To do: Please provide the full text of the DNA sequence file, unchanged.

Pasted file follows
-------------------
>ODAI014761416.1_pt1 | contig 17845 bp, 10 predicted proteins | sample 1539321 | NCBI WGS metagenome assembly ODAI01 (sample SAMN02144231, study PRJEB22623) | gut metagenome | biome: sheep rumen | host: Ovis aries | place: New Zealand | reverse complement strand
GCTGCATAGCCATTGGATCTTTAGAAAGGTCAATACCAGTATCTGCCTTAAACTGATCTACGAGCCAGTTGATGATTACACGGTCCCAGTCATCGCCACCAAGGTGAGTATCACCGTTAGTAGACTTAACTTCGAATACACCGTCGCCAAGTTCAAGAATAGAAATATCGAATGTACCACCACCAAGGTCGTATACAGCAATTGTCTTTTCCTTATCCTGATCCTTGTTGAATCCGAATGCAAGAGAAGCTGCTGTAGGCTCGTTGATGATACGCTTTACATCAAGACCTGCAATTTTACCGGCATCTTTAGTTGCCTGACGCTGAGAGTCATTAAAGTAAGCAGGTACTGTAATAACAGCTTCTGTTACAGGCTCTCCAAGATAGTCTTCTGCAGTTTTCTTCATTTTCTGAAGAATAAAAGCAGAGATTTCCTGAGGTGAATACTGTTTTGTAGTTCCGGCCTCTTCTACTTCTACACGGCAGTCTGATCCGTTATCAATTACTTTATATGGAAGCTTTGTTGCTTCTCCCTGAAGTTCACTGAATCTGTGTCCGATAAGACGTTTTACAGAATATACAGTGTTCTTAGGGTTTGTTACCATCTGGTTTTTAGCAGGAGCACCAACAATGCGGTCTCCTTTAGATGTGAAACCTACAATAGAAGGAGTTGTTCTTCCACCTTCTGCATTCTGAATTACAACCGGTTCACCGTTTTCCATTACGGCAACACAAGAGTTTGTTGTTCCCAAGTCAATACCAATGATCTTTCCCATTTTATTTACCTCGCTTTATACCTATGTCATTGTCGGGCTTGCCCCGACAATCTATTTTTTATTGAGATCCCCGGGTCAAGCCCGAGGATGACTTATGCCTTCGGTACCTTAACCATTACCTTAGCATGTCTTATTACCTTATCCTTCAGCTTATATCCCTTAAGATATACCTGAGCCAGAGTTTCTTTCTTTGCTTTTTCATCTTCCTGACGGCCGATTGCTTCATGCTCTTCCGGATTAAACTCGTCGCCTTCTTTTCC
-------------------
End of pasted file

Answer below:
>ODAI014761416.1_pt1 | contig 17845 bp, 10 predicted proteins | sample 1539321 | NCBI WGS metagenome assembly ODAI01 (sample SAMN02144231, study PRJEB22623) | gut metagenome | biome: sheep rumen | host: Ovis aries | place: New Zealand | reverse complement strand
GCTGCATAGCCATTGGATCTTTAGAAAGGTCAATACCAGTATCTGCCTTAAACTGATCTACGAGCCAGTTGATGATTACACGGTCCCAGTCATCGCCACCAAGGTGAGTATCACCGTTAGTAGACTTAACTTCGAATACACCGTCGCCAAGTTCAAGAATAGAAATATCGAATGTACCACCACCAAGGTCGTATACAGCAATTGTCTTTTCCTTATCCTGATCCTTGTTGAATCCGAATGCAAGAGAAGCTGCTGTAGGCTCGTTGATGATACGCTTTACATCAAGACCTGCAATTTTACCGGCATCTTTAGTTGCCTGACGCTGAGAGTCATTAAAGTAAGCAGGTACTGTAATAACAGCTTCTGTTACAGGCTCTCCAAGATAGTCTTCTGCAGTTTTCTTCATTTTCTGAAGAATAAAAGCAGAGATTTCCTGAGGTGAATACTGTTTTGTAGTTCCGGCCTCTTCTACTTCTACACGGCAGTCTGATCCGTTATCAATTACTTTATATGGAAGCTTTGTTGCTTCTCCCTGAAGTTCACTGAATCTGTGTCCGATAAGACGTTTTACAGAATATACAGTGTTCTTAGGGTTTGTTACCATCTGGTTTTTAGCAGGAGCACCAACAATGCGGTCTCCTTTAGATGTGAAACCTACAATAGAAGGAGTTGTTCTTCCACCTTCTGCATTCTGAATTACAACCGGTTCACCGTTTTCCATTACGGCAACACAAGAGTTTGTTGTTCCCAAGTCAATACCAATGATCTTTCCCATTTTATTTACCTCGCTTTATACCTATGTCATTGTCGGGCTTGCCCCGACAATCTATTTTTTATTGAGATCCCCGGGTCAAGCCCGAGGATGACTTATGCCTTCGGTACCTTAACCATTACCTTAGCATGTCTTATTACCTTATCCTTCAGCTTATATCCCTTAAGATATACCTGAGCCAGAGTTTCTTTCTTTGCTTTTTCATCTTCCTGACGGCCGATTGCTTCATGCTCTTCCGGATTAAACTCGTCGCCTTCTTTTCC